Time to limit price rises in energy oligopoly

Associate business editor Trevor Sturgess
Associate business editor Trevor Sturgess

Why can we buy a luxury wide-screen television for next to nothing but pay an arm and a leg for essential items?

Luxuries are often cheap in the UK, but the price of gas, electricity, water, train and bus fares constantly rise at inflation-busting rates. It’s always a pleasure to visit a foreign city like Rome with cheap fares.

To go four miles on an Arriva bus in Maidstone costs more than a fiver. Commuters could buy a car for the cost of their annual season ticket on Southeastern. Cheap public transport is the sign of a civilised society and has the green benefit of discouraging car miles.

Every business and individual needs energy. Yet prices rocket inexorably, provoking a fierce political row.

As shareholder-owned companies, energy suppliers have the perfect right to determine output prices according to the cost of inputs, some of which are imposed by the government. But there are wider issues. As providers of essential products, they should have different obligations to others in the private sector.

They get away with it because of an oligopoly, where a few suppliers virtually control the market.

Unlike television suppliers in a highly competitive market, they do not face enough price pressures. That they raise prices virtually in concert only underlines that it is not a fully competitive market. Smaller suppliers lack marketing muscle and critical mass to make huge inroads.

‘The energy industry is failing the consumer and should be limited in its ability to sting enterprises and public’

Energy companies – surely more hated now than ever – choose to defy every principle of good public relations by antagonising every business and domestic customer in Kent. They recognise their commodity is up the political agenda yet press on regardless to punish the vulnerable and encourage fears over a possibly fateful choice between “heating and eating”.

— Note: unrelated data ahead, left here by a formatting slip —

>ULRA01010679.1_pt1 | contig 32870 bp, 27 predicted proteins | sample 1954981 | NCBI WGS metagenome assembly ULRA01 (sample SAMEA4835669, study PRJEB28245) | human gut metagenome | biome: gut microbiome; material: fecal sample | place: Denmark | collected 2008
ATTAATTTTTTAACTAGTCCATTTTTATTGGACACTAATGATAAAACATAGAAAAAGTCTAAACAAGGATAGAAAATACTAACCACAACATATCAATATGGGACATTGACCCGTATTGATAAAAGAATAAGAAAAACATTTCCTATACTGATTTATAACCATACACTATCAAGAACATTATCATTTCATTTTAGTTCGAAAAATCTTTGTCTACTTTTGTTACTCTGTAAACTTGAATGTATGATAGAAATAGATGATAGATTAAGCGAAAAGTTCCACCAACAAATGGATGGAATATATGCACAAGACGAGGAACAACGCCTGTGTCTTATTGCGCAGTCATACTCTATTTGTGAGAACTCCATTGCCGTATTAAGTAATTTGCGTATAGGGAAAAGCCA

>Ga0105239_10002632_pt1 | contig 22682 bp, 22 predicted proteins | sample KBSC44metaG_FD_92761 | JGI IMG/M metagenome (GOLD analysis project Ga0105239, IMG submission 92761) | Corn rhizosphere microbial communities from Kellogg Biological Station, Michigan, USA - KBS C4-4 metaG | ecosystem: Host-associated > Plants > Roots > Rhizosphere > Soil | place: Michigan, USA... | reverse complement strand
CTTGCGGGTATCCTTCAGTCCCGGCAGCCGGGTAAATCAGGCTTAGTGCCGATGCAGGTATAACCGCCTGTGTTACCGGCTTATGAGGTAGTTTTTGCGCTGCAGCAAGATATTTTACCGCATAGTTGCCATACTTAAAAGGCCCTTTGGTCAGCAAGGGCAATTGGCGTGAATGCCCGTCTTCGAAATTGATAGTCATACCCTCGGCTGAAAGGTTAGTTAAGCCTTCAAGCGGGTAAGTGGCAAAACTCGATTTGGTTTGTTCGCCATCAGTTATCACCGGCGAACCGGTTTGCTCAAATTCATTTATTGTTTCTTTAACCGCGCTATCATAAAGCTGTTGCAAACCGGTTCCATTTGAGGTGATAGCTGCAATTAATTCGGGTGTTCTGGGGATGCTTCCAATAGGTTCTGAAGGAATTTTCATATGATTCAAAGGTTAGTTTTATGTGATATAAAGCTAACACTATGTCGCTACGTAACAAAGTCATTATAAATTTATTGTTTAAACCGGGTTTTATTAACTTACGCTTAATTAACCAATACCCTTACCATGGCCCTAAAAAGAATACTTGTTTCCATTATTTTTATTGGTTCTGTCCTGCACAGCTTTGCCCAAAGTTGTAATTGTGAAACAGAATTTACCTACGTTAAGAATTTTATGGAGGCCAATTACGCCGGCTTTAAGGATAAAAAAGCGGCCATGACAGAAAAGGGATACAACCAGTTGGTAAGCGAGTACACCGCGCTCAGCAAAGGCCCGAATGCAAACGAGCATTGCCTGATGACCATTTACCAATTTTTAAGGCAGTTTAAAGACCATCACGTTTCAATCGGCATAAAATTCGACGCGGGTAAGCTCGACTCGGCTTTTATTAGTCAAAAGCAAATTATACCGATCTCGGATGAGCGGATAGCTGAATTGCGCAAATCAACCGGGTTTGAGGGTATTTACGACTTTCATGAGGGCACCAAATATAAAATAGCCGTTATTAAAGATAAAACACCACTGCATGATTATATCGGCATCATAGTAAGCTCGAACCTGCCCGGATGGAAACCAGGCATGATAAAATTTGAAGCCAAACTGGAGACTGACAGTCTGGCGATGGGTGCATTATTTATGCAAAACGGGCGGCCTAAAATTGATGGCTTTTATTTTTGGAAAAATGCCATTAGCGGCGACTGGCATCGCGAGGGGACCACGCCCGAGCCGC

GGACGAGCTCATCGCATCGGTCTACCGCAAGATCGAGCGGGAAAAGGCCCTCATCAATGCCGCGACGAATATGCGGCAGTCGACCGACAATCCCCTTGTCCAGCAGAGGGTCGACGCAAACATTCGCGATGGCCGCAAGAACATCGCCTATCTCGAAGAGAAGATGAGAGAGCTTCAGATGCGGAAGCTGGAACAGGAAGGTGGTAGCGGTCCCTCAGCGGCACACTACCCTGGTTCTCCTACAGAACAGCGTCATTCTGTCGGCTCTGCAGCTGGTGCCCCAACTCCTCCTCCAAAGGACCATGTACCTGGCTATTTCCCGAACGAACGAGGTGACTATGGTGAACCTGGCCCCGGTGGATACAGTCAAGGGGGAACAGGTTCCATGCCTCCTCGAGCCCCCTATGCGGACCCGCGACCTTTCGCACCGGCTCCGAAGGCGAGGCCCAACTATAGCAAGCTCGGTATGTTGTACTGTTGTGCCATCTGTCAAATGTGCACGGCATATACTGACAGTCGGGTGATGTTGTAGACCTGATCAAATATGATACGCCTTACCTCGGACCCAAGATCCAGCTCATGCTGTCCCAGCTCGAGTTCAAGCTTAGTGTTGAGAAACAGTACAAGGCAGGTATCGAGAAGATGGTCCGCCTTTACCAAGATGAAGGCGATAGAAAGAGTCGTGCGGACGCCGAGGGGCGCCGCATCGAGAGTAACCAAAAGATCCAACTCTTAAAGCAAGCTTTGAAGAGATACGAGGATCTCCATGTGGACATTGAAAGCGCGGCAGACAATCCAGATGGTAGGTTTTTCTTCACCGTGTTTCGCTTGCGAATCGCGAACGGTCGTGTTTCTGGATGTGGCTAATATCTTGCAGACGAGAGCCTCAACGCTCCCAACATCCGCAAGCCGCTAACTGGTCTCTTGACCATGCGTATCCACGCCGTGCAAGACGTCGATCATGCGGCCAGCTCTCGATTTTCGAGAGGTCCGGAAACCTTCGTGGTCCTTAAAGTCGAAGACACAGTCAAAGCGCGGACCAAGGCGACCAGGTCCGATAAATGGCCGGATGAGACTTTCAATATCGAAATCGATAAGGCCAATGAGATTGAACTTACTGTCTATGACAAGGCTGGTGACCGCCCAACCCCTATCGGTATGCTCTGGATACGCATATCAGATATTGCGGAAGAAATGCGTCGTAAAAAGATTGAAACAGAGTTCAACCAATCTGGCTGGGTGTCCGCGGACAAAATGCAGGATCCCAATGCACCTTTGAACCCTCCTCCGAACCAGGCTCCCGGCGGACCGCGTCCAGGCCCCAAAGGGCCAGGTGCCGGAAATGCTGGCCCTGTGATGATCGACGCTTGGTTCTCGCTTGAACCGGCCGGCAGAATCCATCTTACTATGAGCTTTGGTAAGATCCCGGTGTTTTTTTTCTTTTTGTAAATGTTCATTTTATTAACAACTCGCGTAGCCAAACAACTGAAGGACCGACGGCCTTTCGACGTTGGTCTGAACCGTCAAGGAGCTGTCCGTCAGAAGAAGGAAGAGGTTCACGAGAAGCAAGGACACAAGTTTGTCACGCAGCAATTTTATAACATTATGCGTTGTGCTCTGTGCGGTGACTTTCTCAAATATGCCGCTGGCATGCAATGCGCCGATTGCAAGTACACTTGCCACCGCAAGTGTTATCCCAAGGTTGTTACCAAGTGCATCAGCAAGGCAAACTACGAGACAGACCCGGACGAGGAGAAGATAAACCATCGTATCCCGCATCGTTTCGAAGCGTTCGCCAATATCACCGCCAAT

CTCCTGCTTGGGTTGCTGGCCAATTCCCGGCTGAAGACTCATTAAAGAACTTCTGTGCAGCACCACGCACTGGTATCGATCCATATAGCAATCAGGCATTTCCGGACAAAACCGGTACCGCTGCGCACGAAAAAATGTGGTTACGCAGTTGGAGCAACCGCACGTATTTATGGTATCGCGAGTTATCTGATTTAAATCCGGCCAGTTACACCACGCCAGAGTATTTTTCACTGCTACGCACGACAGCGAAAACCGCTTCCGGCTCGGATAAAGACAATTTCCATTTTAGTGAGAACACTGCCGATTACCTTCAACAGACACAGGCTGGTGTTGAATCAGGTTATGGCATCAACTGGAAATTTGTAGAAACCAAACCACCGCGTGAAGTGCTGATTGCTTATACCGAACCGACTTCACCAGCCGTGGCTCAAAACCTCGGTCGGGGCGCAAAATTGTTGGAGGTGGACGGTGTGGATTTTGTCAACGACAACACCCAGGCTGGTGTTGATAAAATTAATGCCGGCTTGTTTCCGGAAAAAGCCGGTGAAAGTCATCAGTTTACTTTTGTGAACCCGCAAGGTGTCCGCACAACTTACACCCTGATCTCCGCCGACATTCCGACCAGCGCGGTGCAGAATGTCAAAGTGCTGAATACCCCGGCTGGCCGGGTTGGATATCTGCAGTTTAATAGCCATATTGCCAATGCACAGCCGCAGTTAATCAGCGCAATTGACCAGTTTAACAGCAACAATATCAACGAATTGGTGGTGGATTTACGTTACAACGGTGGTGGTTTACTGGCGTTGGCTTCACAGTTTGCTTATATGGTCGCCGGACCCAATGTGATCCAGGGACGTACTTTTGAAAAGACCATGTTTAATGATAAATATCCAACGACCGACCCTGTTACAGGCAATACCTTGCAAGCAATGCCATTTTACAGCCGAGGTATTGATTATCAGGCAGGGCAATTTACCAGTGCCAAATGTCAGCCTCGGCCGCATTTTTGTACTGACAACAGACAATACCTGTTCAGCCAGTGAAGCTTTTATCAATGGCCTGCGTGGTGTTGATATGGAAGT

It’s facile – although rather good politics – to believe the consumer will benefit longer-term from a price freeze. Unfettered suppliers will only shift the timing of price hikes. But this industry is failing the consumer and should be limited in its ability to sting enterprises and public.

Dungeness shame

On the subject of energy, successive governments have left this country exposed to price rises and energy shortages by a lack of proper investment in new power generation. Fearful of cost and protest, they have flunked every chance to ensure the lights do not go out.

The UK could have led. Now it can only follow by turning to French know-how and Chinese investment such as that at Hinkley Point, where the new nuclear plant will create 25,000 jobs. It’s disappointing that similar investment is not on the cards for Dungeness.

Vive Le Kent!

Olivier Cadic is one of Kent’s unsung flag-wavers. You might not have heard of him, but the Canterbury-based French businessman is constantly urging his entrepreneurial compatriots to set up on this side of the Channel.

He did it again recently in his homeland at a widely reported conference for France-based business people frustrated by their country’s anti-enterprise tax regime. We have many French businesses happy and doing well in Kent because of a business-friendly attitude, lower start-up and employment costs, and our magnificent countryside and coastline. Well done, Olivier. You deserve an Invicta “Legion d’honneur”.

Ken Wills of Heli Charter and Bell Helicopters’ Eric Cardinali sign the customer service facility deal at Manston
Ken Wills of Heli Charter and Bell Helicopters’ Eric Cardinali sign the customer service facility deal at Manston

Uplifting deal

Finally, congratulations to Heli Charter and boss Ken Wills
for teaming up with US company Bell Helicopters to invest in a showroom and maintenance facility at Manston.

Ken, a helicopter pilot himself, had the vision for the facility.

It’s good to see Manston renewing its aviation links with the USA forged during the Second World War and the 1950s Cold War era.

Now let’s hope Kent’s biggest airport under new owner Ann Gloag of Stagecoach fame fulfils its potential.Heli Charter will also support the UK’s emergency air ambulance and police services.

Welcome plans for the nearby Manston Parkway will only help.

After various setbacks, Manston should finally take off big.

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